Linking to Keith Wilson’s recent post about CMS UK signing up to the Women in Aviation and Aerospace Charter, I learnt on a webinar yesterday that the number of women in a team increases the team’s collective intelligence proportionally over men-only teams.
Checking the research behind this, I found that collective intelligence is strongly correlated with the average “social sensitivity” of group members, how equally group members join in the conversation, and the proportion of women in the group. It is surprisingly not so robustly correlated with the average or maximum individual intelligence of group members.
Collective intelligence was found to predict how well a group performed on a wide variety of tasks. Particularly relevant to these times, a study of online groups found the same factors of social perceptiveness and the proportion of women to be equally applicable to the collective intelligence of remotely operating teams.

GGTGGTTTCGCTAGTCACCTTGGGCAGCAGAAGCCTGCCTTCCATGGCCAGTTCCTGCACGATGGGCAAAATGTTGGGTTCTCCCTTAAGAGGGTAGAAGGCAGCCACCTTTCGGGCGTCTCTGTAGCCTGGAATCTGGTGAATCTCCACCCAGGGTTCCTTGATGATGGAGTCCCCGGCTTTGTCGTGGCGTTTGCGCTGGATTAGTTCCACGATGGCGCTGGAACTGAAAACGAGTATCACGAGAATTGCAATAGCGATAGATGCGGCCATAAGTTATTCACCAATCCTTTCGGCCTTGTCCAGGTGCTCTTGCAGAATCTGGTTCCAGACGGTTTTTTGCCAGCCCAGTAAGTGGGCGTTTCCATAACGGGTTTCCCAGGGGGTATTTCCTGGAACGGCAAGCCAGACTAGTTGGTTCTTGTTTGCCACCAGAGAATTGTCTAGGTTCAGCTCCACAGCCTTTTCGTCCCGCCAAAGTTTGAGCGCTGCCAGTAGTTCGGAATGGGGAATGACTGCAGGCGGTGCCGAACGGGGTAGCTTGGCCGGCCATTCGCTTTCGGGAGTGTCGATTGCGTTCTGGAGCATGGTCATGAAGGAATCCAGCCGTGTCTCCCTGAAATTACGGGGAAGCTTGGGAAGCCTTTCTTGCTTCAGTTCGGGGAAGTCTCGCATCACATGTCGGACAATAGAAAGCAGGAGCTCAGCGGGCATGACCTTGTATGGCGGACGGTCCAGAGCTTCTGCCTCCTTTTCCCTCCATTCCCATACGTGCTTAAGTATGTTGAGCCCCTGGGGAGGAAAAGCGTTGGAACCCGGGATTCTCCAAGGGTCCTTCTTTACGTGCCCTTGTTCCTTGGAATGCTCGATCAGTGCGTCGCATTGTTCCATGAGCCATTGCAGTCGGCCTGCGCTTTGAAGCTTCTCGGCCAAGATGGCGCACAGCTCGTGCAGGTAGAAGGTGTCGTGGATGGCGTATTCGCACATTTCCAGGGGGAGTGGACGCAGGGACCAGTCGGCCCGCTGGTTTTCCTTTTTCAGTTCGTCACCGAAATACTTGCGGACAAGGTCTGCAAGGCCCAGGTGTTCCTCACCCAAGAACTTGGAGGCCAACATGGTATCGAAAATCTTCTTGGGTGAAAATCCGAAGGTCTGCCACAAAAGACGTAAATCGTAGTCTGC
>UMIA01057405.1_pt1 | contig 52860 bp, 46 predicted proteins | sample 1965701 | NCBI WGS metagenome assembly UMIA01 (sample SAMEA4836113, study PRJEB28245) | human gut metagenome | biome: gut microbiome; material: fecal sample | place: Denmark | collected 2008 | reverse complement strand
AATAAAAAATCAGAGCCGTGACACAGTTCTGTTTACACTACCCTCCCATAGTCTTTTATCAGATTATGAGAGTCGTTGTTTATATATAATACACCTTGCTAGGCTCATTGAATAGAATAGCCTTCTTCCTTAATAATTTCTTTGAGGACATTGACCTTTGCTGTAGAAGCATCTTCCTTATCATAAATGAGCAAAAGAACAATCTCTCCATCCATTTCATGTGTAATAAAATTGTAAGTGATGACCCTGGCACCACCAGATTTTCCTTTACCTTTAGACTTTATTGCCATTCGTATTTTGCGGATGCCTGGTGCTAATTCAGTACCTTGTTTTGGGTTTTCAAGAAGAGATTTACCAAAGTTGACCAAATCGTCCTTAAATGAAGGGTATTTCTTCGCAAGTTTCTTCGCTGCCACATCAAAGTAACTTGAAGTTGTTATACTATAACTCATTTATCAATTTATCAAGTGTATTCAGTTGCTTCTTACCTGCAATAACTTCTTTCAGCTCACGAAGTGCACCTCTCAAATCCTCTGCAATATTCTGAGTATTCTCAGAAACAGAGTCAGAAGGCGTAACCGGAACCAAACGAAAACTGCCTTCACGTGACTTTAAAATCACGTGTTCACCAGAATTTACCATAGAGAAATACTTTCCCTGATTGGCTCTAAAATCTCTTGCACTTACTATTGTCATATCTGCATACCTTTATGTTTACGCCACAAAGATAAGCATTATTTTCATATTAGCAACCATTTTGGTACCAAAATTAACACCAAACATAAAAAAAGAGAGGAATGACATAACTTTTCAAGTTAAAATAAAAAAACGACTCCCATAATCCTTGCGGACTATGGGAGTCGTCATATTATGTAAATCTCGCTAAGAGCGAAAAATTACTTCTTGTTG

My experience of coaching teams has shown that social sensitivity is key to successful performance.
Anita Williams Woolley, with collaborators, wrote all the articles I read on this topic. Here she is with Thomas Malone, talking in HBR about their 2010 research.
Thanks to the Neuroleadership Institute for germinating my interest in this topic through its webinar.
Original research cited: 2010
Research about online groups: 2015
Further summary of the research: Science Daily